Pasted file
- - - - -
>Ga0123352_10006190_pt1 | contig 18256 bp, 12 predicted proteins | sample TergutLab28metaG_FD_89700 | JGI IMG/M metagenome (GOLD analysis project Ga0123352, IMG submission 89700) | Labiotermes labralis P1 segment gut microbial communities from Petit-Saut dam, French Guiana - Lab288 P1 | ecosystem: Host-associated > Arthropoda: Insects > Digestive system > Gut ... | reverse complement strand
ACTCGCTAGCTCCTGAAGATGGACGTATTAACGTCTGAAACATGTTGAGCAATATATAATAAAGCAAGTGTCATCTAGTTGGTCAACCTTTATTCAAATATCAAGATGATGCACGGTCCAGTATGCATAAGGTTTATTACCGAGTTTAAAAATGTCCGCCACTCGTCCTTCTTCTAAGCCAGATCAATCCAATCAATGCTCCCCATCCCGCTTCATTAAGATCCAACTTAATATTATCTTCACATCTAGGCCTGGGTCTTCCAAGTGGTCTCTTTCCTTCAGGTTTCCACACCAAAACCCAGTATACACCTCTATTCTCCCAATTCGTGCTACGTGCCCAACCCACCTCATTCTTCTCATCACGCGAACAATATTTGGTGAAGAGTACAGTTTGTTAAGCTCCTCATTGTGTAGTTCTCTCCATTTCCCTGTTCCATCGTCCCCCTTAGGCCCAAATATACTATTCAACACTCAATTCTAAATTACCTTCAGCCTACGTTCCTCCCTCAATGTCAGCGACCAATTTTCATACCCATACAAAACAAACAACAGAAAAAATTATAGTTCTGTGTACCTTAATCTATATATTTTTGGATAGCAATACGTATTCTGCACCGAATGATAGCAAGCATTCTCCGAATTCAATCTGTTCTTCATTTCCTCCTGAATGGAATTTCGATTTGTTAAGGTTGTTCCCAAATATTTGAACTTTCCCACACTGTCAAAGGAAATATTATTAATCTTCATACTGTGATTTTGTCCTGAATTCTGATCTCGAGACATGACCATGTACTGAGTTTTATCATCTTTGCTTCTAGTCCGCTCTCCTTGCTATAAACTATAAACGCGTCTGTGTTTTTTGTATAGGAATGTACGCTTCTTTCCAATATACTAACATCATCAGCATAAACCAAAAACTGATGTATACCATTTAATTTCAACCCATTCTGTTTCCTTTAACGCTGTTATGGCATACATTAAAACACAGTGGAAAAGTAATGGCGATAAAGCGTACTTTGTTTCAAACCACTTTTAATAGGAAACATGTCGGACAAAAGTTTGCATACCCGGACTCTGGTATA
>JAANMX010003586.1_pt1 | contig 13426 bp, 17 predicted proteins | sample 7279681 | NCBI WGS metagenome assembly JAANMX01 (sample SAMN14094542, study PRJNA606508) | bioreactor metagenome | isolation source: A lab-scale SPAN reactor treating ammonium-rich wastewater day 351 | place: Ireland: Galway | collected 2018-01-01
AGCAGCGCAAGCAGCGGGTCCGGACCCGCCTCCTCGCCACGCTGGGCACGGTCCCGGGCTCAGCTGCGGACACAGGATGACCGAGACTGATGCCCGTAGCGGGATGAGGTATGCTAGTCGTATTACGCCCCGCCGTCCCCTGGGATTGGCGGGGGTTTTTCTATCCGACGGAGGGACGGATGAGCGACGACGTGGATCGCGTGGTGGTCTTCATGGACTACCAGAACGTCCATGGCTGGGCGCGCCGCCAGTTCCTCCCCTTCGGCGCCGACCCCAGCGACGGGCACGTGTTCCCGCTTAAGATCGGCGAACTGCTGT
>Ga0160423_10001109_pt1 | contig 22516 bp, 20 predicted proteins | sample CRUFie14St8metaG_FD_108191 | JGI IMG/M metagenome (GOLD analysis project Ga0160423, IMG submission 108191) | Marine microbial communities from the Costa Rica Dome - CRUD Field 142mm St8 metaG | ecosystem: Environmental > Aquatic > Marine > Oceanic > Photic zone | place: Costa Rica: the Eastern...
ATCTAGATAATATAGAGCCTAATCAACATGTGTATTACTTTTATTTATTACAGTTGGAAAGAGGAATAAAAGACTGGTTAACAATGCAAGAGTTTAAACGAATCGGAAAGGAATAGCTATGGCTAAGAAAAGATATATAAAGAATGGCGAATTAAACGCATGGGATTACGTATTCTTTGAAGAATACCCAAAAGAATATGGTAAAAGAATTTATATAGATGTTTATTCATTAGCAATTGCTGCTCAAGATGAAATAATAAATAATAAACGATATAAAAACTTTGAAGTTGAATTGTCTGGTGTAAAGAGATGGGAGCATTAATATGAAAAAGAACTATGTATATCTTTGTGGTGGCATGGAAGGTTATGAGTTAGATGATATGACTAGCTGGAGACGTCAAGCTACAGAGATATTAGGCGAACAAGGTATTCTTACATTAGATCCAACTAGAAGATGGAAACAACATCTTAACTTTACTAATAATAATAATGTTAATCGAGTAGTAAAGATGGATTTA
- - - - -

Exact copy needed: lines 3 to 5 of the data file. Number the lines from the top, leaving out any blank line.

>JAANMX010003586.1_pt1 | contig 13426 bp, 17 predicted proteins | sample 7279681 | NCBI WGS metagenome assembly JAANMX01 (sample SAMN14094542, study PRJNA606508) | bioreactor metagenome | isolation source: A lab-scale SPAN reactor treating ammonium-rich wastewater day 351 | place: Ireland: Galway | collected 2018-01-01
AGCAGCGCAAGCAGCGGGTCCGGACCCGCCTCCTCGCCACGCTGGGCACGGTCCCGGGCTCAGCTGCGGACACAGGATGACCGAGACTGATGCCCGTAGCGGGATGAGGTATGCTAGTCGTATTACGCCCCGCCGTCCCCTGGGATTGGCGGGGGTTTTTCTATCCGACGGAGGGACGGATGAGCGACGACGTGGATCGCGTGGTGGTCTTCATGGACTACCAGAACGTCCATGGCTGGGCGCGCCGCCAGTTCCTCCCCTTCGGCGCCGACCCCAGCGACGGGCACGTGTTCCCGCTTAAGATCGGCGAACTGCTGT
>Ga0160423_10001109_pt1 | contig 22516 bp, 20 predicted proteins | sample CRUFie14St8metaG_FD_108191 | JGI IMG/M metagenome (GOLD analysis project Ga0160423, IMG submission 108191) | Marine microbial communities from the Costa Rica Dome - CRUD Field 142mm St8 metaG | ecosystem: Environmental > Aquatic > Marine > Oceanic > Photic zone | place: Costa Rica: the Eastern...